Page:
I wish I could say that I didn't bump into any snags and that this title was at least average. Sadly, I did run afoul of a couple of complications, especially when it comes to boss stages. As with the rest of the campaign, each boss encounter is nearly identical. You spend the early portions of the level building up your supply of sub-weapons, which are necessary for defeating the upcoming villain. Once he makes his grand appearance, you need only to draw the dude towards you while you launch your sub-attack, usually in the form of a napalm trail or a line of mines. If you're lucky, the enemy vehicle will drive over most of your traps, leaving you to sit back and watch as his health meter depletes. If you're not so fortunate, though, you'll fall victim to the boss's ultimate technique: faulty enemy AI.

If you've played this title even briefly, you may have noticed that your adversaries are idiots when it comes to pathfinding. They drive into obstructions and fail to reroute, becoming easy prey. Bosses, on the other hand, become impossible when this occurs. When they get stuck due to pathfinding issues, they're no longer able to drive over your traps, rendering them functionally invincible all because of their stupidity. I have discovered that you can, given the right circumstance, drive on top of a boss for a few seconds and drop a couple of bombs on them. However, they only receive a few blows at a time in this way, so this alternate strategy is terribly inefficient, especially when you're up against a tank who can strip away large portions of your hit points with each shot while taking only minimal damage himself.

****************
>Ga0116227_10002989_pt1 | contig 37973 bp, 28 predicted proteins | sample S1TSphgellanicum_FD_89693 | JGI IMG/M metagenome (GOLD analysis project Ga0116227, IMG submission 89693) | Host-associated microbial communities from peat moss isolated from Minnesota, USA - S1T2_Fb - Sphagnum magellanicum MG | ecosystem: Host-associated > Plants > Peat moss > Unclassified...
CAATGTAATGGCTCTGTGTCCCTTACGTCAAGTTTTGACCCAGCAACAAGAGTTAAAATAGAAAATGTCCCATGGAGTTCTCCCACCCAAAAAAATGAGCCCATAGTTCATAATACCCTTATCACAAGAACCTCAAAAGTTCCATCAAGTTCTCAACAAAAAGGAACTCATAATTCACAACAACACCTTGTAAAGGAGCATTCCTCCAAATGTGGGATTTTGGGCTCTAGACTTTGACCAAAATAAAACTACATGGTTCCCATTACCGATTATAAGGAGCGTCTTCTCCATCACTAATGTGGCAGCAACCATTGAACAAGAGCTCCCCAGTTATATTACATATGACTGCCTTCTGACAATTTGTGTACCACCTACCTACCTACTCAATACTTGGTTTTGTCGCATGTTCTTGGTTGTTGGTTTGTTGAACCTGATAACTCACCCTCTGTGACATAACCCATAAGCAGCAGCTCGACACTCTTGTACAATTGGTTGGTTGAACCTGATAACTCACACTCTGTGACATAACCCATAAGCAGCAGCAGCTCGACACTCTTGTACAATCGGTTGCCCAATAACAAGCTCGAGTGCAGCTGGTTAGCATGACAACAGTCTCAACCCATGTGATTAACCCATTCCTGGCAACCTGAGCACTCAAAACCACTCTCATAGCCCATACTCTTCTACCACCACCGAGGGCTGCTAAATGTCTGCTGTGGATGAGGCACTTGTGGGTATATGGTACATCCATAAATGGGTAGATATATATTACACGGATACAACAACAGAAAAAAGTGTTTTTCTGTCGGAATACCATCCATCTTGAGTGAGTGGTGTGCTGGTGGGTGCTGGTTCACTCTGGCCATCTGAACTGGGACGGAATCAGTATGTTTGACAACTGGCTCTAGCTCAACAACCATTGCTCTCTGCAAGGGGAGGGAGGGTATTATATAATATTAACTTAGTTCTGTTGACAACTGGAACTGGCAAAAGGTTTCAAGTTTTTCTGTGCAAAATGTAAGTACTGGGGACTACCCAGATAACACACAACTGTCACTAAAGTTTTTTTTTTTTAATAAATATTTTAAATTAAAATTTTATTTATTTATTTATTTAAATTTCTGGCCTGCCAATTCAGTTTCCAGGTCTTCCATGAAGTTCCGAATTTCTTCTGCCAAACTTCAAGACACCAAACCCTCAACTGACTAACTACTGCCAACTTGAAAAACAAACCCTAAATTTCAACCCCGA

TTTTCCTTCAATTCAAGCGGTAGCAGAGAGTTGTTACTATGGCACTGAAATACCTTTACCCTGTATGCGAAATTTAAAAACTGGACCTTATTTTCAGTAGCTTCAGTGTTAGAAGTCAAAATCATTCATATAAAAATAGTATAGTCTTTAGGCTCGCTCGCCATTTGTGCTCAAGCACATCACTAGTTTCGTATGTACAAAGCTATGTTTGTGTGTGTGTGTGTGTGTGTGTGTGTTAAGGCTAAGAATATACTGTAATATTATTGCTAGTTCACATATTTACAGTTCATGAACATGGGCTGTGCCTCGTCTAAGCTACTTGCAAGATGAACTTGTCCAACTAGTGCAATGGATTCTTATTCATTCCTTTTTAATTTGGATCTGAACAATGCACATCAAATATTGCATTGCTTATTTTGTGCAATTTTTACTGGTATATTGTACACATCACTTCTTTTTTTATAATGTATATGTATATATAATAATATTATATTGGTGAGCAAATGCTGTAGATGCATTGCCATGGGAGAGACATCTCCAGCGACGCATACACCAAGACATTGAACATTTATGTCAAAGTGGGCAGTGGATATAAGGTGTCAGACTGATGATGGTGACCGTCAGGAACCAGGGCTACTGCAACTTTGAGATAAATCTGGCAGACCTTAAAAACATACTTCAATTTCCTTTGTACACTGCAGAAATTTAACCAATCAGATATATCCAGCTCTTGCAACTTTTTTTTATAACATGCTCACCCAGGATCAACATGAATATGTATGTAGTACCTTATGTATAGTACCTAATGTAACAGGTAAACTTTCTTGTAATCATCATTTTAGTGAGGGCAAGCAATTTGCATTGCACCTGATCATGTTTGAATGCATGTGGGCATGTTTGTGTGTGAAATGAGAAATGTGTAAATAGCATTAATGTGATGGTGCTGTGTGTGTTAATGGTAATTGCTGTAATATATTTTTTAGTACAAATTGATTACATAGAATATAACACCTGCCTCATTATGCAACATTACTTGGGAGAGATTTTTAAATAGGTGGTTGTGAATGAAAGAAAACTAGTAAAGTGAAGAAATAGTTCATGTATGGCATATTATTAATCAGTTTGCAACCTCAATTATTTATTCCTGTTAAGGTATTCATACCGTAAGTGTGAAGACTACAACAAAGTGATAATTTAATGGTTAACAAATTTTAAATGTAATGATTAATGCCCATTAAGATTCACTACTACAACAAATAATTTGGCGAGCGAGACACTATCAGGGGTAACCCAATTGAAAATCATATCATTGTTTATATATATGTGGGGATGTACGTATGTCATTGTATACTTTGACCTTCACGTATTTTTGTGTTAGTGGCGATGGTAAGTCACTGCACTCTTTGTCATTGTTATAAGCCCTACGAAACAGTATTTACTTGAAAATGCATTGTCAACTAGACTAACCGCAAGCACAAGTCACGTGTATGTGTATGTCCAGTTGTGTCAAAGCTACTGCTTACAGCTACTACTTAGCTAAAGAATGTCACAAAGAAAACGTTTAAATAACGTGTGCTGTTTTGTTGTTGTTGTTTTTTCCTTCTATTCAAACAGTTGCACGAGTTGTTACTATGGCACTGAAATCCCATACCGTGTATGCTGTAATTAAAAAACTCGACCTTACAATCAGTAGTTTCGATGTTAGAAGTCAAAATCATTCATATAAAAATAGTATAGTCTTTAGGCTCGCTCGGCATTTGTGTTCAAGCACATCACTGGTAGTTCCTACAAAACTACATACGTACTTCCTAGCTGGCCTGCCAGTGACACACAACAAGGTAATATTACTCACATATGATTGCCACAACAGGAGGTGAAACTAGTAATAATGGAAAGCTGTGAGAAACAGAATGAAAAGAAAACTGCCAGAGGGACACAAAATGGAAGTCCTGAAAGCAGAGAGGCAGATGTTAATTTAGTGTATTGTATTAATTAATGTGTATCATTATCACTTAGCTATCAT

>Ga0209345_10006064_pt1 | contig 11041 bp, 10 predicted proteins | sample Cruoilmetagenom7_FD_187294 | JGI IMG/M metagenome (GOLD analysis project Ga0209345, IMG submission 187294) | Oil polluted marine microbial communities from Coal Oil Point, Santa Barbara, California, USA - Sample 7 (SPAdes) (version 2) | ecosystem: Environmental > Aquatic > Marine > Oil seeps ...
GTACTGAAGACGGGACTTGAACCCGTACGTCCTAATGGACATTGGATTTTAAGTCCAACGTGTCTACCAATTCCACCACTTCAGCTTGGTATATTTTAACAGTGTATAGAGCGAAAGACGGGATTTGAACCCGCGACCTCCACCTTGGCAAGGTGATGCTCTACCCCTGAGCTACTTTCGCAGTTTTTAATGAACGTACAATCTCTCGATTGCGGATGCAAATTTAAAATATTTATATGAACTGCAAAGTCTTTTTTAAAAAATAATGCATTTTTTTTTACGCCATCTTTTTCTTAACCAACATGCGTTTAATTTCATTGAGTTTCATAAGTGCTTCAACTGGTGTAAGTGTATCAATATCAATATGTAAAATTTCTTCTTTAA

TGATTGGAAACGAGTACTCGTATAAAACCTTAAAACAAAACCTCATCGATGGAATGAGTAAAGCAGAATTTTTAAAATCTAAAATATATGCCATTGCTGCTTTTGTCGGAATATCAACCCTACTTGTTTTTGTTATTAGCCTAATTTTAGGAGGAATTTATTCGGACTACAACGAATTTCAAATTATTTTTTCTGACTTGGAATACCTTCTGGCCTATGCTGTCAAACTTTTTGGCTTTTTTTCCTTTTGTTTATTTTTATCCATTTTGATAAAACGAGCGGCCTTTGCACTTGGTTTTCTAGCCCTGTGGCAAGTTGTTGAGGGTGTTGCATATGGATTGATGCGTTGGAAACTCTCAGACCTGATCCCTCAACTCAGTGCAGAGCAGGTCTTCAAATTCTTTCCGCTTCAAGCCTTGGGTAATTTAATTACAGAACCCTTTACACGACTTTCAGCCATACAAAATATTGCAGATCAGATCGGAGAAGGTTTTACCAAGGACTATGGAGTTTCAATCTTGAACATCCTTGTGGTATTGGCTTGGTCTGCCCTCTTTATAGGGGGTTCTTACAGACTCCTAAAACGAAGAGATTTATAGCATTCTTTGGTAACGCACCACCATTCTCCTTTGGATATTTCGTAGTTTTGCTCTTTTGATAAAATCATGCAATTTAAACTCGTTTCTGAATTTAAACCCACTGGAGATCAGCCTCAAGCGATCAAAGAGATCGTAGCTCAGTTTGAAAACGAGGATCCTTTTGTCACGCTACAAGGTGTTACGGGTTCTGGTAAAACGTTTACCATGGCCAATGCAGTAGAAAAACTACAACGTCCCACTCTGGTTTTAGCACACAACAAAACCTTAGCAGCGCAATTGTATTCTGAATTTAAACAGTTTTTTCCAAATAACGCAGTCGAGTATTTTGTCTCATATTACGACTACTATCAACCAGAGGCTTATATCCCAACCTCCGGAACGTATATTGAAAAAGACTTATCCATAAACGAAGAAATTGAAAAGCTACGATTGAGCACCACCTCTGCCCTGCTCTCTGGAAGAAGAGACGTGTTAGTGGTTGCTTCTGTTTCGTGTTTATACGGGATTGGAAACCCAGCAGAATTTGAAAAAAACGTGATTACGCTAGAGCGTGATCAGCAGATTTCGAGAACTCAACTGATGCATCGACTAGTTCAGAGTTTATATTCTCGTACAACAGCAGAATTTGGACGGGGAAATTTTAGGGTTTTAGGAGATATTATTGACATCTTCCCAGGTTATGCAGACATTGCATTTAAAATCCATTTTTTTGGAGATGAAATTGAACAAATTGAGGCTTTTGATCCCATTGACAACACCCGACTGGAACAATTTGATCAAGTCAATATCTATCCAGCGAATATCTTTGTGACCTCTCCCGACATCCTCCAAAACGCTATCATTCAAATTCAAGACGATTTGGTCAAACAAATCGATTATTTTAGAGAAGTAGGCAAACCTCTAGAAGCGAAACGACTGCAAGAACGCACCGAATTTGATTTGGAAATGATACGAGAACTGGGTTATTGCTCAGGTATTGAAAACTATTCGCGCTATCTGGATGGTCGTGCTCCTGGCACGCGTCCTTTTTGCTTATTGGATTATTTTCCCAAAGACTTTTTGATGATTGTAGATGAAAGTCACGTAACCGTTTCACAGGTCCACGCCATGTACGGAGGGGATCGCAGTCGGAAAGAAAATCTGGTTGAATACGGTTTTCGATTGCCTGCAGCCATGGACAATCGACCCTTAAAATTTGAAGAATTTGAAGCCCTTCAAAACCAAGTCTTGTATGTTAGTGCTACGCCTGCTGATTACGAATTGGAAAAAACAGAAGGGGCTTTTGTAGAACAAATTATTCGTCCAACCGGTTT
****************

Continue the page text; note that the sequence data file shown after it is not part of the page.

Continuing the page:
Wasteland Angel (PC) image

The absolute worst, though, is the game's save glitch. During my playthrough, I defeated the fourth boss and advanced on to the next region. When I reloaded my file later that day, it indicated that I was still at the fourth boss. Bear in mind that this was after losing to that maniac several times because of the previously mentioned issue. It took numerous tries before I managed to keep the boss away from an environmental fixture long enough to kill him, but that didn't matter now because my file failed to save.

If you've been eyeing this title because it looked like Twisted Metal via Fallout, except in a top-down perspective, I'd say save your money. Steam and other marketplaces offer hundreds of simplistic action games similar to this one, except without awful enemy AI or saving glitches. While Wasteland Angel might seem like it could scratch an undemanding itch for senseless killing, speedy driving and Michael Bay-ish explosions, its issues prevent it from being even...

Dare I say it?

JoeTheDestroyer's image

JoeTheDestroyer's avatar
Staff review by Joseph Shaffer (January 30, 2021)

Rumor has it that Joe is not actually a man, but a machine that likes video games, horror movies, and long walks on the beach. His/Its first contribution to HonestGamers was a review of Breath of Fire III.